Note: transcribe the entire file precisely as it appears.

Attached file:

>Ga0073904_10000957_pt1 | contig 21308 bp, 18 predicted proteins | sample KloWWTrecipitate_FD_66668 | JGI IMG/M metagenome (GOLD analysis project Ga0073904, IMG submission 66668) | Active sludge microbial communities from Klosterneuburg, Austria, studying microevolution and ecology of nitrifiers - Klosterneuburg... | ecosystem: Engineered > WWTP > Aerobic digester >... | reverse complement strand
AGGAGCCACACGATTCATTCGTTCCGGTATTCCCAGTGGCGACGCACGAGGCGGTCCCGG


>Ga0073904_10000957_pt1 | contig 21308 bp, 18 predicted proteins | sample KloWWTrecipitate_FD_66668 | JGI IMG/M metagenome (GOLD analysis project Ga0073904, IMG submission 66668) | Active sludge microbial communities from Klosterneuburg, Austria, studying microevolution and ecology of nitrifiers - Klosterneuburg... | ecosystem: Engineered > WWTP > Aerobic digester >... | reverse complement strand
AGGAGCCACACGATTCATTCGTTCCGGTATTCCCAGTGGCGACGCACGAGGCGGTCCCGG